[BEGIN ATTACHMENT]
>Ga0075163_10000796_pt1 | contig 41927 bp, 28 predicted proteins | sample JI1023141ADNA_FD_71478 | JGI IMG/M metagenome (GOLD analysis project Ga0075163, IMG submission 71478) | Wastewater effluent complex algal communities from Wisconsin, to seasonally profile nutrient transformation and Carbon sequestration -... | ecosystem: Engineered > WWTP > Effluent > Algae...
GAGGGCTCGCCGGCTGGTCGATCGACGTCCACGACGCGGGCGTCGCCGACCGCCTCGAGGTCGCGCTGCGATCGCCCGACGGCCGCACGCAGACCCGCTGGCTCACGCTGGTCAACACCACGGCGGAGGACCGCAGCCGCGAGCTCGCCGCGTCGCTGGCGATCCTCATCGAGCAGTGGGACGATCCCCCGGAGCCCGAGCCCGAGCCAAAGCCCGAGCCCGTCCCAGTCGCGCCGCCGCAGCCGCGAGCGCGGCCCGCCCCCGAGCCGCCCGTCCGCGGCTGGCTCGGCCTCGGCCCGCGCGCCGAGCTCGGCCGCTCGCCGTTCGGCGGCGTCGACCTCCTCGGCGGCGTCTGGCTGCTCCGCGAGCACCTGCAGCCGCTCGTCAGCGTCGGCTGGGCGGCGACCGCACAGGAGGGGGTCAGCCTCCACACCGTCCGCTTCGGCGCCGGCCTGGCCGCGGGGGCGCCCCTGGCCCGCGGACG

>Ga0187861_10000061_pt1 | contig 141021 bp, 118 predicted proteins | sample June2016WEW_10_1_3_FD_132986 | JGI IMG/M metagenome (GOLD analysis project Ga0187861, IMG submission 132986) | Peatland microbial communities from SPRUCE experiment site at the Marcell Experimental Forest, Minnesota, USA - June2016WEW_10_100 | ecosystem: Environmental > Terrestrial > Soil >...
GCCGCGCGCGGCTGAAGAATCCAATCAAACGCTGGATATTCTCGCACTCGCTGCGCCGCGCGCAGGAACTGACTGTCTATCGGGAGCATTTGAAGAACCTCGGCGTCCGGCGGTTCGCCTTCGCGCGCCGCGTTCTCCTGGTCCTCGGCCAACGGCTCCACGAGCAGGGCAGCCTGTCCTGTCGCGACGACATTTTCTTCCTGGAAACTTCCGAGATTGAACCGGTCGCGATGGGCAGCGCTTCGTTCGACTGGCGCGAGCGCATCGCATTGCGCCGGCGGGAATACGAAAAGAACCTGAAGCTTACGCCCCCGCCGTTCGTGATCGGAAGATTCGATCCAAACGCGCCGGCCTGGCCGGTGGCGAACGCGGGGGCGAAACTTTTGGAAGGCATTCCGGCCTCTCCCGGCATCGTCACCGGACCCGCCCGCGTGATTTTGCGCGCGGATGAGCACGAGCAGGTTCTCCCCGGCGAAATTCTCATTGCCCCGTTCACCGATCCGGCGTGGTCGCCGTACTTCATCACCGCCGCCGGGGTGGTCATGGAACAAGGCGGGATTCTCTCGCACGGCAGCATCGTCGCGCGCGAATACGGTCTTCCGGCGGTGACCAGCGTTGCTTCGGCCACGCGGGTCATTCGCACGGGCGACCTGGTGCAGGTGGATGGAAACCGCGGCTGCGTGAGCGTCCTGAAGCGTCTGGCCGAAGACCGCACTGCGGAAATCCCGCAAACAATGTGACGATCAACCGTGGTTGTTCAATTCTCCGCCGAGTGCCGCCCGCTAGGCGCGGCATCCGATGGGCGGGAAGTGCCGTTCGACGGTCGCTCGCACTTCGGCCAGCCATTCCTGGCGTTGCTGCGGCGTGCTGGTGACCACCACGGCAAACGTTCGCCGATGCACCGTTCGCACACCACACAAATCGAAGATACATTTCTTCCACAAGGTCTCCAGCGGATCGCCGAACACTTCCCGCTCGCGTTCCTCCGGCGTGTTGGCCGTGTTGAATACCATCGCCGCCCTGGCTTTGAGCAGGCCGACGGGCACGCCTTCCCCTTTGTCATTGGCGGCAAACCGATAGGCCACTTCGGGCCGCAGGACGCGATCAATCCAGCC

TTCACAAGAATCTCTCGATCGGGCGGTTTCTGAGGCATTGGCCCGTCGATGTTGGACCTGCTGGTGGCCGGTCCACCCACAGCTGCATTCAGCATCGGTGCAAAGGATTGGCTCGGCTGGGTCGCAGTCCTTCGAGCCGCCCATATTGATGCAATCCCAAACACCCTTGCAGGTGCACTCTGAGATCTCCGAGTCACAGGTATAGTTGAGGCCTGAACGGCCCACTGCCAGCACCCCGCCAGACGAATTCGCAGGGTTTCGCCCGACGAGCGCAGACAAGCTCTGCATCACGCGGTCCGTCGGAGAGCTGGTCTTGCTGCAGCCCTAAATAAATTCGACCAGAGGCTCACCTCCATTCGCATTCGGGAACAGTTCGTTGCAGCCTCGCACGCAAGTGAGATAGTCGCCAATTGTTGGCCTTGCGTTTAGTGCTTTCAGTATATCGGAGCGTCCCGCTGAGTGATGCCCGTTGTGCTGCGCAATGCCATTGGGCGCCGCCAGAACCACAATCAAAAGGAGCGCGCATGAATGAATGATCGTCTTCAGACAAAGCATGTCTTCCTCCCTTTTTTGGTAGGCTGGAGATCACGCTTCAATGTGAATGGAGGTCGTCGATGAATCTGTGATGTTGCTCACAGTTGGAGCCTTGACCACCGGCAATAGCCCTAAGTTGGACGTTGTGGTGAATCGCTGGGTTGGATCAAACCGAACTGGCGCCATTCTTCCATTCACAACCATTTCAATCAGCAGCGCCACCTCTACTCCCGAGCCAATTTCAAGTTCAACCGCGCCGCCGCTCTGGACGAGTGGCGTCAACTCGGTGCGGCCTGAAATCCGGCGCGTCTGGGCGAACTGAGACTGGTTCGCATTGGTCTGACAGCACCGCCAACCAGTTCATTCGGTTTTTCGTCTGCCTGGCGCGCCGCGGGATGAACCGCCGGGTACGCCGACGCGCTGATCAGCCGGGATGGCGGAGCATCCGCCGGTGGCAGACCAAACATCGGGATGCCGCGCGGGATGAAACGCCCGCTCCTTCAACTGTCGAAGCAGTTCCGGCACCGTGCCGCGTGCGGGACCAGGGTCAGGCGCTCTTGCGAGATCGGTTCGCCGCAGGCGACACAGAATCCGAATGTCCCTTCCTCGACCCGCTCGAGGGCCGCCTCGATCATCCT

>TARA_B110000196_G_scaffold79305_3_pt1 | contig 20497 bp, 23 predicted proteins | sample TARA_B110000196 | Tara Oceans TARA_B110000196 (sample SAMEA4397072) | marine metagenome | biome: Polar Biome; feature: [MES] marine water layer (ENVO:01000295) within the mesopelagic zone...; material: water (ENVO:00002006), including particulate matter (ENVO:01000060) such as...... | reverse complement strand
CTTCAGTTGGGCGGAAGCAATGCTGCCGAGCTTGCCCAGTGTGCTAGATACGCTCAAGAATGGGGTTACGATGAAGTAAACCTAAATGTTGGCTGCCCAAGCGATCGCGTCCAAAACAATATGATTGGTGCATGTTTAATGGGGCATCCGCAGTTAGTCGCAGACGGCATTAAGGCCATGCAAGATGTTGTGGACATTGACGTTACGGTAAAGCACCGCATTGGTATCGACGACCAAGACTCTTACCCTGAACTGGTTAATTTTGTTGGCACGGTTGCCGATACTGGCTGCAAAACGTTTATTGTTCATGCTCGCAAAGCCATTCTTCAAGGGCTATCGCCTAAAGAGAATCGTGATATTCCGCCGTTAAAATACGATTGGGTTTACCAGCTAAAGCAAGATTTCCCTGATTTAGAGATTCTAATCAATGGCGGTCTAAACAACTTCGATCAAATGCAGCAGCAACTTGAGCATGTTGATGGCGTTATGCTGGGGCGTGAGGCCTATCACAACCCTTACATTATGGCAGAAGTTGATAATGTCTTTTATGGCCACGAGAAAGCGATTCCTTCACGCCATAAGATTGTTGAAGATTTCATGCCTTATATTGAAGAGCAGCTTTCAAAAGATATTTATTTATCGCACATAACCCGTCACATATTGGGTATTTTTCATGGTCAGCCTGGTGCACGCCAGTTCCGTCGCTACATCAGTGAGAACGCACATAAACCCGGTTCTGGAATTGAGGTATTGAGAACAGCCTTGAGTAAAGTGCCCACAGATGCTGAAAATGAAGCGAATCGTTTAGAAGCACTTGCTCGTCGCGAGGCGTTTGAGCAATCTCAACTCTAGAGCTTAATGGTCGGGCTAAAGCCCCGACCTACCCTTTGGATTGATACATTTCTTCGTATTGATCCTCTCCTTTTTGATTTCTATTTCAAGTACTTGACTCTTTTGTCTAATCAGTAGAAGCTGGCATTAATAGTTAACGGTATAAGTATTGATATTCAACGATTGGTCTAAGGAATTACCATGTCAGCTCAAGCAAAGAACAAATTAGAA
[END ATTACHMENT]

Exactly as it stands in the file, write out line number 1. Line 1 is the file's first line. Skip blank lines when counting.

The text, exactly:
>Ga0075163_10000796_pt1 | contig 41927 bp, 28 predicted proteins | sample JI1023141ADNA_FD_71478 | JGI IMG/M metagenome (GOLD analysis project Ga0075163, IMG submission 71478) | Wastewater effluent complex algal communities from Wisconsin, to seasonally profile nutrient transformation and Carbon sequestration -... | ecosystem: Engineered > WWTP > Effluent > Algae...